JTF (just the facts): Published by United Vagabonds in 2019 (here). Hardcover, 136 pages, with 70 color and black and white photographs. Includes texts by the artist and Simon Baker. In an edition of 2500 copies. Design by Simon Dara. (Cover and spread shots below.)
Comments/Context: The Japanese artist Mari Katayama uses her body as a living sculpture, placing it in the center of her photographs, often together with hand-sewn sculptures or tightly surrounded by collected objects. But while the nuances of her body seem to dominate her work, Katayama is very clear that she uses it primarily to share her experiences. “You can’t separate my body from my work. But I’m not making art out of my disabilities.”
Katayama was born with an extremely rare condition, tibial hemimelia, that stopped the bones in her lower legs from fully developing and caused a cleft left hand. Katayama’s legs were amputated when she was nine, and during her childhood, she had to wear shoes buckled to her legs with braces. Since regular clothes didn’t fit, her mother and grandmother started sewing clothes for her. So naturally, Katayama picked up sewing as well, turning it into her own practice and a way of expression. She started to make patchwork, and her self-portraits were initially a way to show off these objects and their scale. Now she uses her body, as well as her prosthetics and created body parts, which are often decorated with lace, crystals, seashells and other sparkling objects, in provocative and surreal self-portraits. Ultimately, art has helped her to understand and explore her own body.
Gift is Katayama’s first photobook and is a retrospective survey of her past works, its release coinciding with her first solo exhibition in Europe earlier this year. The book is covered in a lush mustard fabric, and an image of Katayama’s hands making a circle shape against a black background is elegantly embossed on the cover. It shows the artist’s cleft hand in a striking design, announcing that unexpected beauty and creativity will be found inside.
The photographs in the book were taken between 2007 and 2018, and bring together several projects. The book opens with an artist sitting in an eye doctor’s office wearing the vision examination equipment like fashionable glasses, their circle details matching the decoration on her blouse; then, our eye moves to notice her prosthetic legs. Perhaps this is Katayama’s way of questioning our traditional way of seeing the world? This image is followed by a full spread black and white photograph of Katayama on a table with her amputated limbs exposed, with her prosthetic legs prominently placed under the table. She looks right back at us, confident and calm, allowing us to take a closer look at her body and get our first discomfort and awkwardness with her disability out of the way.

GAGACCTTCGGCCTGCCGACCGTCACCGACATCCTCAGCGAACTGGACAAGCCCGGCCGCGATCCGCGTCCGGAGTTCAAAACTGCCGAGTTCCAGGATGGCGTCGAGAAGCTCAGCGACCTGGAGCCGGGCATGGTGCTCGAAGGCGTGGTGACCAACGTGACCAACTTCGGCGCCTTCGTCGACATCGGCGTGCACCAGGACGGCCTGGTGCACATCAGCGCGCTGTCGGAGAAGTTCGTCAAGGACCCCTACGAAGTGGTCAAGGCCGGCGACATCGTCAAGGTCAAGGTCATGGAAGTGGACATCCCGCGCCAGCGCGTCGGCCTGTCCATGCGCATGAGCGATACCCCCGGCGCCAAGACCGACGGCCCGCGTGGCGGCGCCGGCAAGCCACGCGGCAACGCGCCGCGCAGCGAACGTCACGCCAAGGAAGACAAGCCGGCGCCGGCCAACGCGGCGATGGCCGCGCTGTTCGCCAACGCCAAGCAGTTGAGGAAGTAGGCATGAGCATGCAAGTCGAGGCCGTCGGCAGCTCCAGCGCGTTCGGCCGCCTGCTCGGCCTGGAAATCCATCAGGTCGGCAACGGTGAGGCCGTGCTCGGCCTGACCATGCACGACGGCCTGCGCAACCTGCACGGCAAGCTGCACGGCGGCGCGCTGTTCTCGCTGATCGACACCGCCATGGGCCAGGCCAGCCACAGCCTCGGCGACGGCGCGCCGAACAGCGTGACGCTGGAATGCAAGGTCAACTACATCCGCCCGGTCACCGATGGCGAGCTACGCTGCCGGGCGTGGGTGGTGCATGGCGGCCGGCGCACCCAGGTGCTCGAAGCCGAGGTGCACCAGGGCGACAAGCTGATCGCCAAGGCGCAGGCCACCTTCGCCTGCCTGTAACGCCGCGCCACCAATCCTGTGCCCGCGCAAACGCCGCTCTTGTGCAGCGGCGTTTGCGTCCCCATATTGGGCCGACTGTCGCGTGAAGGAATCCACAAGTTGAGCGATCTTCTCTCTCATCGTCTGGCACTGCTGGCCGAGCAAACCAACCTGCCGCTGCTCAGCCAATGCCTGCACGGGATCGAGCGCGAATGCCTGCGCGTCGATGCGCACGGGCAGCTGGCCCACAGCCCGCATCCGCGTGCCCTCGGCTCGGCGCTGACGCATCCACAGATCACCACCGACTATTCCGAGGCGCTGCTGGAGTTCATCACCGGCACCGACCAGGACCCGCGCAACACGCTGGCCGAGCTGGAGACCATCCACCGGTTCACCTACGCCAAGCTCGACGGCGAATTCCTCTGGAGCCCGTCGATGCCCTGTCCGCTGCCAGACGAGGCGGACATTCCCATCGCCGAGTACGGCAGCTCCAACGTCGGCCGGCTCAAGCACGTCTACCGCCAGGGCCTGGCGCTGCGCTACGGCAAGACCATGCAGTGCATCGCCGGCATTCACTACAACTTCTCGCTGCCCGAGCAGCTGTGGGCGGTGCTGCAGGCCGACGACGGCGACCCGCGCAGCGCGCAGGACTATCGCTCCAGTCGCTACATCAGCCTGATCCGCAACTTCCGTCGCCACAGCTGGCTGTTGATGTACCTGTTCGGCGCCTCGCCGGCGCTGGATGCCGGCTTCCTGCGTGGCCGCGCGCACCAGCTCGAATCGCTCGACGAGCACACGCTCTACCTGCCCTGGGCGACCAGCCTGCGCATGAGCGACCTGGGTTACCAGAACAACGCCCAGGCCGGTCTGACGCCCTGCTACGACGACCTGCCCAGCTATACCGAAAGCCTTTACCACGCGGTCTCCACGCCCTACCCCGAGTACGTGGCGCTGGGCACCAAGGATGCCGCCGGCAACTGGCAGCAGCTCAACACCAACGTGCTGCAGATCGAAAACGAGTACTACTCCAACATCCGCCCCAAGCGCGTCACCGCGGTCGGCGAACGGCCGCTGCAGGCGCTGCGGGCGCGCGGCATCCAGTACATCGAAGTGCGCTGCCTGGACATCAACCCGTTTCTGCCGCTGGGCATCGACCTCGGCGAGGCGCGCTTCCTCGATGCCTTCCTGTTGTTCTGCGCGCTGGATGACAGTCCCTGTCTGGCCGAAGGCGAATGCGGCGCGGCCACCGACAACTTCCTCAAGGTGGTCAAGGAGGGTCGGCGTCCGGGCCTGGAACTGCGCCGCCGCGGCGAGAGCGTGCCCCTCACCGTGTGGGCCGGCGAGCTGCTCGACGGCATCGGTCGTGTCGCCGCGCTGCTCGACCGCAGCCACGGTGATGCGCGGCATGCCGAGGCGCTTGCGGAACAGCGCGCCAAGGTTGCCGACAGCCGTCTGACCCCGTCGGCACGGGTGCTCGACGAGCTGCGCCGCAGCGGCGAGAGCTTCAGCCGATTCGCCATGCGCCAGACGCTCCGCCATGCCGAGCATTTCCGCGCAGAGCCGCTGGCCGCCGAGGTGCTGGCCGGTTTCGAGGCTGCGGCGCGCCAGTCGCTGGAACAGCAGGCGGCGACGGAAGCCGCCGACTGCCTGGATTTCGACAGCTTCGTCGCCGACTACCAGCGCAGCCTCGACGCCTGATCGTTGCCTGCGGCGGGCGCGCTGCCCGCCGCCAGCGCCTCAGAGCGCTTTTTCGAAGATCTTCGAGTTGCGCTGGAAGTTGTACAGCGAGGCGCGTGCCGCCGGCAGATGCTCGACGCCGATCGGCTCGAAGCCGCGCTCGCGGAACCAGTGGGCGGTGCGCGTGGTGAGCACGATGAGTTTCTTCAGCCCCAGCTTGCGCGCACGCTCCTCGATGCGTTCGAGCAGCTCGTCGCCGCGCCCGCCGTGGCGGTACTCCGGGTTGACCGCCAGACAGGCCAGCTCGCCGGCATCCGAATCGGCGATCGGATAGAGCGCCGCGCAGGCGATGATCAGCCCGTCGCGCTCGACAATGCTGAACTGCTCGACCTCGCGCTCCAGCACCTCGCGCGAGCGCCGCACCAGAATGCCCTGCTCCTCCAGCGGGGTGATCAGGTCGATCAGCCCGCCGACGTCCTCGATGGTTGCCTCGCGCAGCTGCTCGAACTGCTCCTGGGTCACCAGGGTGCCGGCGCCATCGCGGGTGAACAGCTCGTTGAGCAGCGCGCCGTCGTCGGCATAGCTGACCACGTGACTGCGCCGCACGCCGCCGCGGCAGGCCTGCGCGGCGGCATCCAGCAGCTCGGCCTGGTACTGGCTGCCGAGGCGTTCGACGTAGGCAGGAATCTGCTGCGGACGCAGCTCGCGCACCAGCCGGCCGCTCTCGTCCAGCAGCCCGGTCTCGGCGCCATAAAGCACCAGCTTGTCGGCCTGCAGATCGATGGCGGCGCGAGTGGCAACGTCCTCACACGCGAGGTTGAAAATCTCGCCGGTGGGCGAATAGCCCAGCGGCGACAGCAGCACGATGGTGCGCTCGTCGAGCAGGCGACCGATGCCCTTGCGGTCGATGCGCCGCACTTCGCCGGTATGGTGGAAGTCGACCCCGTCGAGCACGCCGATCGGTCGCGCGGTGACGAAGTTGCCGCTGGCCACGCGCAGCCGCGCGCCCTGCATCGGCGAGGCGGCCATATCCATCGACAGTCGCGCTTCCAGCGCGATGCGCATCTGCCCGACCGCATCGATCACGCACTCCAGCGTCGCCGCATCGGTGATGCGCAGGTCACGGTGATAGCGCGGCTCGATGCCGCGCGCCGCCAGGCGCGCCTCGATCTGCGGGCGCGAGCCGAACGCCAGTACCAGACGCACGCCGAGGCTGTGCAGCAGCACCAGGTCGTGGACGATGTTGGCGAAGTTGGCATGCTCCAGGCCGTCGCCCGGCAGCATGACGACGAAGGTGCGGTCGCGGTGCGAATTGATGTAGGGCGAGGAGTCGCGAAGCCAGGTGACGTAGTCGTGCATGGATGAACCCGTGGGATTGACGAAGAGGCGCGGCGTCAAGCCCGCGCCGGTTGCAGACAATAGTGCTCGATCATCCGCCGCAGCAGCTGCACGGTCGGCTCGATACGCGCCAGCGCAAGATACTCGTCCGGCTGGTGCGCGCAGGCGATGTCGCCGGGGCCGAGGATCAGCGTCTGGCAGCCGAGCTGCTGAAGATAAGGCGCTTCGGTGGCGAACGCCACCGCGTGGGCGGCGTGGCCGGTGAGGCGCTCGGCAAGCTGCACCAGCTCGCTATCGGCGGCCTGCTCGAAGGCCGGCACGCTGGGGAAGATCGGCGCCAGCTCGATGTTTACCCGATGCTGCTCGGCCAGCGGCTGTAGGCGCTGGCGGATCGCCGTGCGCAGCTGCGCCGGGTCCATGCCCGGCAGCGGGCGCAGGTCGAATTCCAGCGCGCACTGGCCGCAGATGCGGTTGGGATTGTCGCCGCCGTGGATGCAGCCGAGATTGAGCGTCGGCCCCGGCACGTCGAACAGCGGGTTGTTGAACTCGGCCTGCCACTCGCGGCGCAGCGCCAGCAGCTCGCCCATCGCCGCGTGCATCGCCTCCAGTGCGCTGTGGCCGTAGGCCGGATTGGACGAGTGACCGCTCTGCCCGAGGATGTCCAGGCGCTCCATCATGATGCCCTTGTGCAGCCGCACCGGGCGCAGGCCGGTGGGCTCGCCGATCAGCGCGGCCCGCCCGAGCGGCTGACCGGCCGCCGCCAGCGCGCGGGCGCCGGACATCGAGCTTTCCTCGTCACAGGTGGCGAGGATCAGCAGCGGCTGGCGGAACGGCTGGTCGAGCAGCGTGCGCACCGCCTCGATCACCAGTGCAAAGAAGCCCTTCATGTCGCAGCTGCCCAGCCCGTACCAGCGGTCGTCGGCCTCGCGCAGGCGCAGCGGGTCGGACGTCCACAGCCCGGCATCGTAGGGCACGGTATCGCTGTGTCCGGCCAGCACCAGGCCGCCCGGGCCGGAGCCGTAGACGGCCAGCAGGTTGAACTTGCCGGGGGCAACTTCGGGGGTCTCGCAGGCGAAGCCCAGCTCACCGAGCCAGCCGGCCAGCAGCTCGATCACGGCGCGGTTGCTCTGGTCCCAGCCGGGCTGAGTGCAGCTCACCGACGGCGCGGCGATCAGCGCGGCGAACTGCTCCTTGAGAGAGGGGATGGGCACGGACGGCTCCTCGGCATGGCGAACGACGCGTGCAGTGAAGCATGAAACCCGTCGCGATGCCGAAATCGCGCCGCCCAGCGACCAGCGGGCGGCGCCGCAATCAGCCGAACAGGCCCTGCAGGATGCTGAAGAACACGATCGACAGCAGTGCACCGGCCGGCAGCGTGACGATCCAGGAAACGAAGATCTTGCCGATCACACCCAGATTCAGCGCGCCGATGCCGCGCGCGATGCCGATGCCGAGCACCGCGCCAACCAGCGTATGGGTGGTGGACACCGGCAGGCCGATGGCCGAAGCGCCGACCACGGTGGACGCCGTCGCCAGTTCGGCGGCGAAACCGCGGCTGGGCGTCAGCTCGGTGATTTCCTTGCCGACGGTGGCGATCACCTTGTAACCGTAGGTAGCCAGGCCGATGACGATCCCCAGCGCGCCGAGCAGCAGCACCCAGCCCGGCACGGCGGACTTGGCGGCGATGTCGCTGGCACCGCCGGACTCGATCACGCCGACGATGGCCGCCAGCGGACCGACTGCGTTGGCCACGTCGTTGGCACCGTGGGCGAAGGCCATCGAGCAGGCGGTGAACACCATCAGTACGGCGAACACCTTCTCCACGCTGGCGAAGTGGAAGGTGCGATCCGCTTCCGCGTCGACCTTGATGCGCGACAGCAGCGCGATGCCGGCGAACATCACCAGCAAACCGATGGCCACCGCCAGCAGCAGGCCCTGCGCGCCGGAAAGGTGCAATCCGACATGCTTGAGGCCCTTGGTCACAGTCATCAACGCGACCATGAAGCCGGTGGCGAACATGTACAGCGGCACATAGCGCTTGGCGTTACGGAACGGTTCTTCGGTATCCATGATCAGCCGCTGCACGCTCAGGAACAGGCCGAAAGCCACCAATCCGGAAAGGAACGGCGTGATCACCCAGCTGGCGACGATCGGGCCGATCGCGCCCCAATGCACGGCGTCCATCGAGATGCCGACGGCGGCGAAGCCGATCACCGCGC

This opening sequence of black and white images and texts, printed on uncoated paper, serves as an introduction to Katayama’s world today. We see her first in her room, amid the clutter of sewing and fabrics, and then she stands like a dancer in a mini dress wearing her prosthetic legs and high heels, bending her left leg as she looks in the camera; while her wheelchair is visible in the mirrored background, we see this is a confident woman. Then, Katayama takes us back to her childhood. An image titled “Pink Legs” shows two misshapen legs sewn from different fabrics shot against a black background. It is followed by a photo of Katayama as a little girl on her bed, matched by her leather braces with pink Velcro straps. A selection of images follows, showing us her prosthetics covered with intricate tattoo-like paintings and embroidered objects of various sizes in the shape of limbs, carefully decorated with crystals and lace – she has taken possession of these phantom limbs, making them her own.
Katayama employs these objects to create striking self-portraits, from costumed performance-like setups to more bluntly provocative engagements with the camera. In a series of photographs titled “Bystander,” she is photographed surrounded by manufactured limbs. One photograph shows her lying on a bed intertwined with many extra limbs, her own arms and legs becoming momentarily lost in the jumble; another captures the artist sitting on the beach as the limbs become a continuation of her body, like an octopus. In another perplexing picture, she stands on her prosthetic legs on a bridge, with a patchwork shawl with attached limbs falling off her left shoulder all the way to the ground. She uses these objects and installations to reestablish and redefine her identity, to rethink what physicality means. The last spread in the book pairs a photograph of chunky high heel shoes seen through a circular door with an image of Katayama looking through a similar opening – she is ready to explore the world, and nothing, not even her shoes, are in her way.
As a photobook, Gift is cleanly elegant, with a straightforward design and layout. Seen in summary form, Katayama’s approach to her disability is moving and empowering, and there is also a sense of thoughtful playfulness in the way she explores the possibilities of limbs. What makes Katayama’s work stand out is her ability to share her traumatic experiences in a powerful and confident way, challenging our norms and perceptions. She forces us to empathetically confront a simple reality – “all human bodies – including ones like mine that have been altered by human hands – are perfect.”
Collector’s POV: Mari Katayama is represented by Miyako Yoshinaga in New York (here). Her work has not found its way to the secondary markets with much regularity, so gallery retail remains the best option for those collectors interested in following up.